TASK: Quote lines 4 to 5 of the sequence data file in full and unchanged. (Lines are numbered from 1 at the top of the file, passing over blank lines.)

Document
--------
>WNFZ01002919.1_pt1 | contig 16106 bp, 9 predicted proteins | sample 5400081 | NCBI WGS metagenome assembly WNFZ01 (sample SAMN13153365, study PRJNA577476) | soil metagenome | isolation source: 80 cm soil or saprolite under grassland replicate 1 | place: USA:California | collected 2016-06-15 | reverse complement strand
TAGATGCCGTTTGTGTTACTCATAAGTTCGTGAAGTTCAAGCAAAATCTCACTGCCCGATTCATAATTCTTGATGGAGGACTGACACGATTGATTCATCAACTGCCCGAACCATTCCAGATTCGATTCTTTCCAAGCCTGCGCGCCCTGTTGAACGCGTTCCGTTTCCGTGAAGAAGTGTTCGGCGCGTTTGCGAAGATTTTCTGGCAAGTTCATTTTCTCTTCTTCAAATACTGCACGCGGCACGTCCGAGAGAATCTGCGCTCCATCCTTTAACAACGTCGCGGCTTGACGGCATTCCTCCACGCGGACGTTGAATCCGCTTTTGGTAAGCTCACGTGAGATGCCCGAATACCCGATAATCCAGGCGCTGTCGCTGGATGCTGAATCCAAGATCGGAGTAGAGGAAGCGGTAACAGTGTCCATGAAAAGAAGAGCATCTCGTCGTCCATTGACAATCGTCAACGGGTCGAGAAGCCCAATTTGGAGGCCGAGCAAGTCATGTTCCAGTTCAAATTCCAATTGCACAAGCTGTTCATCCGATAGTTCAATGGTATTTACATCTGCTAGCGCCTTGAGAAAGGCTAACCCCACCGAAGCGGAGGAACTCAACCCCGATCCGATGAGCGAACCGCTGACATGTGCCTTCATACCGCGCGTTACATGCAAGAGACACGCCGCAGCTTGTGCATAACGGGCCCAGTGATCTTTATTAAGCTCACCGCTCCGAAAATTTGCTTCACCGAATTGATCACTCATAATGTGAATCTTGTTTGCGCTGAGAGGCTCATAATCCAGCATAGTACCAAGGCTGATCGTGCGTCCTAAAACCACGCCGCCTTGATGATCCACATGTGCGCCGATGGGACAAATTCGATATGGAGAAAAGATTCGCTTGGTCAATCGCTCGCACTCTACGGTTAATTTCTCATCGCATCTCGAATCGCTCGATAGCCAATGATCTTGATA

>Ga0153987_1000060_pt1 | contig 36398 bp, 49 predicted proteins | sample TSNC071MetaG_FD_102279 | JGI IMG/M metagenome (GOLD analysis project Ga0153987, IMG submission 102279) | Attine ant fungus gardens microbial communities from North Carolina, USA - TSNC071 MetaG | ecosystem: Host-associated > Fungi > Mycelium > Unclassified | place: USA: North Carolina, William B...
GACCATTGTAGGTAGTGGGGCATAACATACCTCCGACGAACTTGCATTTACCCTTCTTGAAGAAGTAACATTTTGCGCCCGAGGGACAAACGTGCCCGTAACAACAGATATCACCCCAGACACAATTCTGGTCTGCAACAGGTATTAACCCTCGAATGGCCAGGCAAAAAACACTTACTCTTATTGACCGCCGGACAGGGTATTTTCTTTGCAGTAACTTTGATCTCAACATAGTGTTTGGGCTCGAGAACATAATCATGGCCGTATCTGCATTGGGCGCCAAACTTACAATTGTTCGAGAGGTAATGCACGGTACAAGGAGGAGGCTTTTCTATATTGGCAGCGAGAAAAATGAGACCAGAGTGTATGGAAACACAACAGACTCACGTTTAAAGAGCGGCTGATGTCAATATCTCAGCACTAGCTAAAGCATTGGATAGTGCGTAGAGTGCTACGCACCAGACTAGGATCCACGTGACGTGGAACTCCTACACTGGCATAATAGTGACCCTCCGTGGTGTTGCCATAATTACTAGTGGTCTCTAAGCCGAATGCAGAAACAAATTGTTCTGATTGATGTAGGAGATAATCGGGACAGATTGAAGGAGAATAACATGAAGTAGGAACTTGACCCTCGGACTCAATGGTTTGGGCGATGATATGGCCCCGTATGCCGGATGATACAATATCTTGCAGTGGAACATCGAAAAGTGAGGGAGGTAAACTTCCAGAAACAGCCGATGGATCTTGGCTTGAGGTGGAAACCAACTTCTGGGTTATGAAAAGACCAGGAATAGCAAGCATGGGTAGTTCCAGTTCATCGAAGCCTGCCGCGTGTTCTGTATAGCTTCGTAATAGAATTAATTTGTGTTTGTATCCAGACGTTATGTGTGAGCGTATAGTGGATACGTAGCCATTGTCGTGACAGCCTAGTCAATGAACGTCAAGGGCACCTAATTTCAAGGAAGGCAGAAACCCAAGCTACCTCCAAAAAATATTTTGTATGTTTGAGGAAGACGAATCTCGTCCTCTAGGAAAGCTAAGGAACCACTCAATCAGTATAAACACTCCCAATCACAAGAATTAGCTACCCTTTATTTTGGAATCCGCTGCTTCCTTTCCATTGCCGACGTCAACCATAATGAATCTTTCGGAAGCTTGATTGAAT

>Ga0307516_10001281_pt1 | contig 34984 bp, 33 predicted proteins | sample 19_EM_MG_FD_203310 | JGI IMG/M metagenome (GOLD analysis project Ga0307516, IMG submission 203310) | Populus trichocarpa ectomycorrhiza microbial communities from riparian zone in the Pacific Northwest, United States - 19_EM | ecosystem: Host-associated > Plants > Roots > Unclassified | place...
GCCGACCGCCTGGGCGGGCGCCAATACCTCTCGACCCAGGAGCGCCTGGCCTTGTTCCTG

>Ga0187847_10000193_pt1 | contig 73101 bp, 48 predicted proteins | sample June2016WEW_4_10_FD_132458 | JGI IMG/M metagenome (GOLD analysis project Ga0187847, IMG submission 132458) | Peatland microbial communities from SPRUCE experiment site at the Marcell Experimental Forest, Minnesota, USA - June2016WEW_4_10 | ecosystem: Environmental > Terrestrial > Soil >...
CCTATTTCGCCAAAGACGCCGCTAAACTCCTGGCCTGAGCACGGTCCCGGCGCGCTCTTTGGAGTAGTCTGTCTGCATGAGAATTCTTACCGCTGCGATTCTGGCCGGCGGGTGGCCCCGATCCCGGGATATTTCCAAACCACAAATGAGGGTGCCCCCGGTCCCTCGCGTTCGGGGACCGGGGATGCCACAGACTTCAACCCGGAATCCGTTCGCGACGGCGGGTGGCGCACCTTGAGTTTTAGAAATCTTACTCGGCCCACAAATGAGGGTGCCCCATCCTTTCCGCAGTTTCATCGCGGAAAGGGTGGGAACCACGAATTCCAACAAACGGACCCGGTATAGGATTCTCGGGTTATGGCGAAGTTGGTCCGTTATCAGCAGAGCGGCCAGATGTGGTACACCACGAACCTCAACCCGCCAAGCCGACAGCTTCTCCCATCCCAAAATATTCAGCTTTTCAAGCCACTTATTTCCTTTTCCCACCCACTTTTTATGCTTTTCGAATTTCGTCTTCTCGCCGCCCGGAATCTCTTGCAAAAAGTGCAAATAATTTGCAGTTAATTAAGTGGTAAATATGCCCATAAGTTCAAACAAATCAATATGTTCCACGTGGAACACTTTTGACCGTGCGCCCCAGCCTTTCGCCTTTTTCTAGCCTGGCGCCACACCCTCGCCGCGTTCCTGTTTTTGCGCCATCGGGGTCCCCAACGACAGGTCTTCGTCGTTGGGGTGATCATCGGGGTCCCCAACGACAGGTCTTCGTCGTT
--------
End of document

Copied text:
GACCATTGTAGGTAGTGGGGCATAACATACCTCCGACGAACTTGCATTTACCCTTCTTGAAGAAGTAACATTTTGCGCCCGAGGGACAAACGTGCCCGTAACAACAGATATCACCCCAGACACAATTCTGGTCTGCAACAGGTATTAACCCTCGAATGGCCAGGCAAAAAACACTTACTCTTATTGACCGCCGGACAGGGTATTTTCTTTGCAGTAACTTTGATCTCAACATAGTGTTTGGGCTCGAGAACATAATCATGGCCGTATCTGCATTGGGCGCCAAACTTACAATTGTTCGAGAGGTAATGCACGGTACAAGGAGGAGGCTTTTCTATATTGGCAGCGAGAAAAATGAGACCAGAGTGTATGGAAACACAACAGACTCACGTTTAAAGAGCGGCTGATGTCAATATCTCAGCACTAGCTAAAGCATTGGATAGTGCGTAGAGTGCTACGCACCAGACTAGGATCCACGTGACGTGGAACTCCTACACTGGCATAATAGTGACCCTCCGTGGTGTTGCCATAATTACTAGTGGTCTCTAAGCCGAATGCAGAAACAAATTGTTCTGATTGATGTAGGAGATAATCGGGACAGATTGAAGGAGAATAACATGAAGTAGGAACTTGACCCTCGGACTCAATGGTTTGGGCGATGATATGGCCCCGTATGCCGGATGATACAATATCTTGCAGTGGAACATCGAAAAGTGAGGGAGGTAAACTTCCAGAAACAGCCGATGGATCTTGGCTTGAGGTGGAAACCAACTTCTGGGTTATGAAAAGACCAGGAATAGCAAGCATGGGTAGTTCCAGTTCATCGAAGCCTGCCGCGTGTTCTGTATAGCTTCGTAATAGAATTAATTTGTGTTTGTATCCAGACGTTATGTGTGAGCGTATAGTGGATACGTAGCCATTGTCGTGACAGCCTAGTCAATGAACGTCAAGGGCACCTAATTTCAAGGAAGGCAGAAACCCAAGCTACCTCCAAAAAATATTTTGTATGTTTGAGGAAGACGAATCTCGTCCTCTAGGAAAGCTAAGGAACCACTCAATCAGTATAAACACTCCCAATCACAAGAATTAGCTACCCTTTATTTTGGAATCCGCTGCTTCCTTTCCATTGCCGACGTCAACCATAATGAATCTTTCGGAAGCTTGATTGAAT

>Ga0307516_10001281_pt1 | contig 34984 bp, 33 predicted proteins | sample 19_EM_MG_FD_203310 | JGI IMG/M metagenome (GOLD analysis project Ga0307516, IMG submission 203310) | Populus trichocarpa ectomycorrhiza microbial communities from riparian zone in the Pacific Northwest, United States - 19_EM | ecosystem: Host-associated > Plants > Roots > Unclassified | place...